A heat wave sweeping the Midwest is threatening to dry out grain crops in the final few weeks of the growing season, putting at risk a bumper US harvest that’s key to keeping global food inflation in check.
(Bloomberg) — A heat wave sweeping the Midwest is threatening to dry out grain crops in the final few weeks of the growing season, putting at risk a bumper US harvest that’s key to keeping global food inflation in check.
Temperatures are forecast to reach as high as 115 degrees in parts of the Midwest this week, renewing worries from earlier in the season when drought drove crop conditions to their worst since the late 1980s before they improved significantly with the return of rain.
Now, excessive heat is jeopardizing what is expected to be the second largest US corn crop on record, at a time when the global market is looking to the US for supply certainty. The last few months saw military escalations in the Black Sea contribute to one of the most volatile periods in the history of grain trading.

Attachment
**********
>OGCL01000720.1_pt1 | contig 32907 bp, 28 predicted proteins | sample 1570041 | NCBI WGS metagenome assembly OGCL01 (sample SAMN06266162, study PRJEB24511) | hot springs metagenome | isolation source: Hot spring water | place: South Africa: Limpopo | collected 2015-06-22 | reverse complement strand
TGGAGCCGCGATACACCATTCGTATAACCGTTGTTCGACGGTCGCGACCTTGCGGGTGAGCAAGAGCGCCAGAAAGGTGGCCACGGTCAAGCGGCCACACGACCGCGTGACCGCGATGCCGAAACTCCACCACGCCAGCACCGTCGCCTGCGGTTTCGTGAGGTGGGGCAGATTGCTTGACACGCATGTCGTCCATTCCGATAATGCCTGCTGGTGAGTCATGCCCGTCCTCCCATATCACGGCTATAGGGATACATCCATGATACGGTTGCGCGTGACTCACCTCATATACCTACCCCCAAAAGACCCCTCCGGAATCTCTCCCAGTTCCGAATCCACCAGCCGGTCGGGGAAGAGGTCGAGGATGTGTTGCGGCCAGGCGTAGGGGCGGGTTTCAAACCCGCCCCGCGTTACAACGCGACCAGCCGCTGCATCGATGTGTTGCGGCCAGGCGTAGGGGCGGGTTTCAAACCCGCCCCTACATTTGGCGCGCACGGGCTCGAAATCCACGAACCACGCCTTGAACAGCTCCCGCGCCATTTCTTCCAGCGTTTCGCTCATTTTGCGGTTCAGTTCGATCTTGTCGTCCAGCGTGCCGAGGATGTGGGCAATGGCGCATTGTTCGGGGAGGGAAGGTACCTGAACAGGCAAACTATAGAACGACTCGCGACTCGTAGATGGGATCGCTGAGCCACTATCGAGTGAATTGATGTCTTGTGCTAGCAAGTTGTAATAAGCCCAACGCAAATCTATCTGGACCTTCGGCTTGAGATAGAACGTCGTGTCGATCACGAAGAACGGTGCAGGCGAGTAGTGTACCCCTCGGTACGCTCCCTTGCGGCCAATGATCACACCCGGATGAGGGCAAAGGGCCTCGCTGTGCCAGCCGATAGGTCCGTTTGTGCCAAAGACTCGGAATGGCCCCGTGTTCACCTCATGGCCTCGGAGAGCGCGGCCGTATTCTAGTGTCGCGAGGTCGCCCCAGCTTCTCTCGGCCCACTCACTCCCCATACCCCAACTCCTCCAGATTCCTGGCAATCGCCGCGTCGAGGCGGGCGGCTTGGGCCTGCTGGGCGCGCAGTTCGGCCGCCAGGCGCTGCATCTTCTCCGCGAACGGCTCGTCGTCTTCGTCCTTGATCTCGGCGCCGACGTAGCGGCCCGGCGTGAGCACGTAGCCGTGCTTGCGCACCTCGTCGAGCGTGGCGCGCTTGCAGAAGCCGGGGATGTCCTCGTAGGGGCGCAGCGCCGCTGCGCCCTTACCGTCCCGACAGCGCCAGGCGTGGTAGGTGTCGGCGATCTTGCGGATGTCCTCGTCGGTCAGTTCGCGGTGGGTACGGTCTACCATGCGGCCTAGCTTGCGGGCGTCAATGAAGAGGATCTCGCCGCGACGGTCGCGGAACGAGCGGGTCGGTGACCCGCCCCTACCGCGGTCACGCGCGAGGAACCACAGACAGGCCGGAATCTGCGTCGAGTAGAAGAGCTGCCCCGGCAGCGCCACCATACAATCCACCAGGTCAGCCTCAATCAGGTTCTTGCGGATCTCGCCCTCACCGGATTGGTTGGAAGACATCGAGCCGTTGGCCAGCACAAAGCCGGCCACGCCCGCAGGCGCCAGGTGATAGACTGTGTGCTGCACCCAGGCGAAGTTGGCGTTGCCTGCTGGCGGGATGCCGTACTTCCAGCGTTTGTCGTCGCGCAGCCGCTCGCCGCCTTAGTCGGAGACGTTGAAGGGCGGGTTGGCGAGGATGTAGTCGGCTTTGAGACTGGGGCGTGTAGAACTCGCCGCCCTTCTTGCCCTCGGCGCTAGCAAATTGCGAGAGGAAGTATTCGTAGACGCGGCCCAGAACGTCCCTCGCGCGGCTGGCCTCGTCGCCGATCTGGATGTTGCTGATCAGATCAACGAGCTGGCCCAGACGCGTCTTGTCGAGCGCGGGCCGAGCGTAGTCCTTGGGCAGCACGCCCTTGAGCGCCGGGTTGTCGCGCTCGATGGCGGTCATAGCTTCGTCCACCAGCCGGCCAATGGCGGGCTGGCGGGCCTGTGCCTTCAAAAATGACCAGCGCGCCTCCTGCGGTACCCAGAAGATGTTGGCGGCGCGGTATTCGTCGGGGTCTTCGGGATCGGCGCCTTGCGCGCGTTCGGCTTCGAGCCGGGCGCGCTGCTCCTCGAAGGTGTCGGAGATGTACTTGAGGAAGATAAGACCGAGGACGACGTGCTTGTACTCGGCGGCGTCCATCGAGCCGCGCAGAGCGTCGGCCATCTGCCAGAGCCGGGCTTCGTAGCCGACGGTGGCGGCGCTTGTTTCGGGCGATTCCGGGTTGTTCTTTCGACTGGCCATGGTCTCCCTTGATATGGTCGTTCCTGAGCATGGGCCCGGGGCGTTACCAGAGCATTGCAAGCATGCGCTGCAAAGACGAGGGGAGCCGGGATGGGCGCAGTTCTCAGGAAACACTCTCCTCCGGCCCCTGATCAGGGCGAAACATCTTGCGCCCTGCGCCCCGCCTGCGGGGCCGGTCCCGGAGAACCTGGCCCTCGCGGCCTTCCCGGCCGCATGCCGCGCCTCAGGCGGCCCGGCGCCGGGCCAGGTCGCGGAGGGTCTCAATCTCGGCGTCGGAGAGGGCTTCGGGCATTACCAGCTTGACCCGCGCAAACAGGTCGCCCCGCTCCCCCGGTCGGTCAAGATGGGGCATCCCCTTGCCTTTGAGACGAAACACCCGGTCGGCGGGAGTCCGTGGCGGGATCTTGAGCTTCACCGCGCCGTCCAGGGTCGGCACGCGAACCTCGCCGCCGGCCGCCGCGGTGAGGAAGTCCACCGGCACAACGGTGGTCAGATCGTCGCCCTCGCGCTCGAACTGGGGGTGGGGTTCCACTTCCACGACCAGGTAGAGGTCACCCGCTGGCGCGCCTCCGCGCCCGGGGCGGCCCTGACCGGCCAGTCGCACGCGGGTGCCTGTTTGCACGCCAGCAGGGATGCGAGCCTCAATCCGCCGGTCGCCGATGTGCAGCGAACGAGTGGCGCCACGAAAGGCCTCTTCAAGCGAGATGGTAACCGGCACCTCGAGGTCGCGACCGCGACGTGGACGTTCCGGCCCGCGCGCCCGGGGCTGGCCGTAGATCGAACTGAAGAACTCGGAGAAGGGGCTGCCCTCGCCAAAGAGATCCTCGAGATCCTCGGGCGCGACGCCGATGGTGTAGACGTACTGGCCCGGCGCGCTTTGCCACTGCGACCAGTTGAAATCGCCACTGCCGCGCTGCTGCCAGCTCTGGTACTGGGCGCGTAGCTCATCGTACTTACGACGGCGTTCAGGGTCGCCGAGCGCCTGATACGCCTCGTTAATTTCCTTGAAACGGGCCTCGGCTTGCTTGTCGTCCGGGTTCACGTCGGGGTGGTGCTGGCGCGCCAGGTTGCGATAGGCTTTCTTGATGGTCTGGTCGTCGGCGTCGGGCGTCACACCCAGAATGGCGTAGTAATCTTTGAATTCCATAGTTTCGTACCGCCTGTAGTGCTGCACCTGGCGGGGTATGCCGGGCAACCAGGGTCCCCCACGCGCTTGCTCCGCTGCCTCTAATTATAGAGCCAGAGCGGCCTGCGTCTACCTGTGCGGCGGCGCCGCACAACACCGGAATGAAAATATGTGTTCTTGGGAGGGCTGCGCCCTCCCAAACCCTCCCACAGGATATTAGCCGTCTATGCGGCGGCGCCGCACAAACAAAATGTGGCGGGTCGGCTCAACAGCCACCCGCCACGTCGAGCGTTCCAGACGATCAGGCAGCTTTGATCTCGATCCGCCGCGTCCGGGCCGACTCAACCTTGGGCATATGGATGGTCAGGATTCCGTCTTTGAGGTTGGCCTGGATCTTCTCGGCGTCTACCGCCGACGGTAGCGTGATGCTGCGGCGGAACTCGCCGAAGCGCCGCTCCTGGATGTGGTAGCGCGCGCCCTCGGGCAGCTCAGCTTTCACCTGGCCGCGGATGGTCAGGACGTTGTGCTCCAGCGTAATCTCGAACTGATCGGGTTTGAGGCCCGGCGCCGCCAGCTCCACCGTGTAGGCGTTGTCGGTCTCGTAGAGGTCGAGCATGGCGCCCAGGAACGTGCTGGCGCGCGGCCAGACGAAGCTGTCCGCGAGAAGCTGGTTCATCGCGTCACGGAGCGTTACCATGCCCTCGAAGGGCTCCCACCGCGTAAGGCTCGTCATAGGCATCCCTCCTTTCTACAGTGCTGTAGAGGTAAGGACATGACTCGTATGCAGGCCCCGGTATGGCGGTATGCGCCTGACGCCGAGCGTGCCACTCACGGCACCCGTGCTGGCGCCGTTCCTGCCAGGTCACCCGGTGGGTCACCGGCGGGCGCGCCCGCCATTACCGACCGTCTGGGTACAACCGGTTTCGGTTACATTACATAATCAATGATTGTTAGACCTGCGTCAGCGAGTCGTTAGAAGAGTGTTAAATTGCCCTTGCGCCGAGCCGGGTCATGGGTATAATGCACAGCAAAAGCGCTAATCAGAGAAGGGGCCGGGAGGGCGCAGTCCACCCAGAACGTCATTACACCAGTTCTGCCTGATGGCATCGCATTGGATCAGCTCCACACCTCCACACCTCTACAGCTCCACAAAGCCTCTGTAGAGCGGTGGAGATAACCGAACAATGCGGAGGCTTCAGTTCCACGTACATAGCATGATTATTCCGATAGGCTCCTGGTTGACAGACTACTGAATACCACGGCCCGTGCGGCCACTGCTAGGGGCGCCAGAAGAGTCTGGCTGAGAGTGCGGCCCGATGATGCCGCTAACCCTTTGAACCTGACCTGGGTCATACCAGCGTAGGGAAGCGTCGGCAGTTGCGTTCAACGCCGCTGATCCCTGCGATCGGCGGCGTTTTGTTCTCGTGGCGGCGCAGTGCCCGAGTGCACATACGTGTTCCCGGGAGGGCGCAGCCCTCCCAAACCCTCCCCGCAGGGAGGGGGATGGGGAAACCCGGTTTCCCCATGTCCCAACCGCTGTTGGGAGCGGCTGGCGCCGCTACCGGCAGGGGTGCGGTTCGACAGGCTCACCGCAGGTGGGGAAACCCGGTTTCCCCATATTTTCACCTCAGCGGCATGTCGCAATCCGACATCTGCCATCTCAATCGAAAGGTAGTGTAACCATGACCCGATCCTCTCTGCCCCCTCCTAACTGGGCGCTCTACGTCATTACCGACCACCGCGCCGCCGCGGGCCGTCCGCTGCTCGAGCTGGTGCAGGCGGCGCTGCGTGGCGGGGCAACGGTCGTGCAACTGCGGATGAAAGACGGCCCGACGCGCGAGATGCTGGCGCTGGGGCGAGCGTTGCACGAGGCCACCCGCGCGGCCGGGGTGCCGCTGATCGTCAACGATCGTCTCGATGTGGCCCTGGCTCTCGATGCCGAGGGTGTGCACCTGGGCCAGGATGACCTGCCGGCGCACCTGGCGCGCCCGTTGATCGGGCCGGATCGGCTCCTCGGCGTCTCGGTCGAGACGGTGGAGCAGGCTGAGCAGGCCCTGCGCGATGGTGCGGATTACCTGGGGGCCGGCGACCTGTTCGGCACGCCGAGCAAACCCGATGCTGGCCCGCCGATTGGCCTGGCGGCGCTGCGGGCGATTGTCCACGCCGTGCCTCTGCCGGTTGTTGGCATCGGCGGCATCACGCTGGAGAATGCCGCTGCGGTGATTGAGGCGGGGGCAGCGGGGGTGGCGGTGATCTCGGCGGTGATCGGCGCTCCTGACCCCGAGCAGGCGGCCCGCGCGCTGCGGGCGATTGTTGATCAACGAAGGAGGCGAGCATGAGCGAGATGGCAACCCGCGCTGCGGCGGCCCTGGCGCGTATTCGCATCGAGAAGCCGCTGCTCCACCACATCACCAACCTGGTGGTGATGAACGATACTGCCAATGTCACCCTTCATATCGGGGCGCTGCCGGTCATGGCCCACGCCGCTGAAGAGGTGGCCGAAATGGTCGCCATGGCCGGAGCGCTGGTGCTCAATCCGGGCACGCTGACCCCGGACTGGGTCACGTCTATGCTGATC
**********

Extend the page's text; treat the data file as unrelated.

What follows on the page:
Signs of dryness known as “tip back”, where tops of the corn ears are lacking kernels, were widely reported in South Dakota when scouts visited fields on the first day of the Pro Framer Crop Tour. And this week’s heat could exacerbate yield loss as many plants are still immature.
“The upcoming heat wave will shrink some kernels. It is not in the bag yet, especially given different growth stages we have seen,” said Iowa farmer Marty Tegtmeier.
In Ohio, while fields looked lush and green from the road, it was common to see gnarled ears of grain with missing kernels that pointed to less-than-ideal conditions during the yield-setting pollination phase. “Hopefully this week of drier and hotter weather won’t be a problem,” said Thiago Oliveira, portfolio manager at BTG Pactual in Brazil.
Soybeans are even earlier in their growth stage, with plants still setting pods. Most fields seen in the South Dakota leg of the tour were too dry for pod development. “If it rains we will see more pods out, but it doesn’t look good for that.” said Brad Feckers, an Iowa farmer and crop scout.
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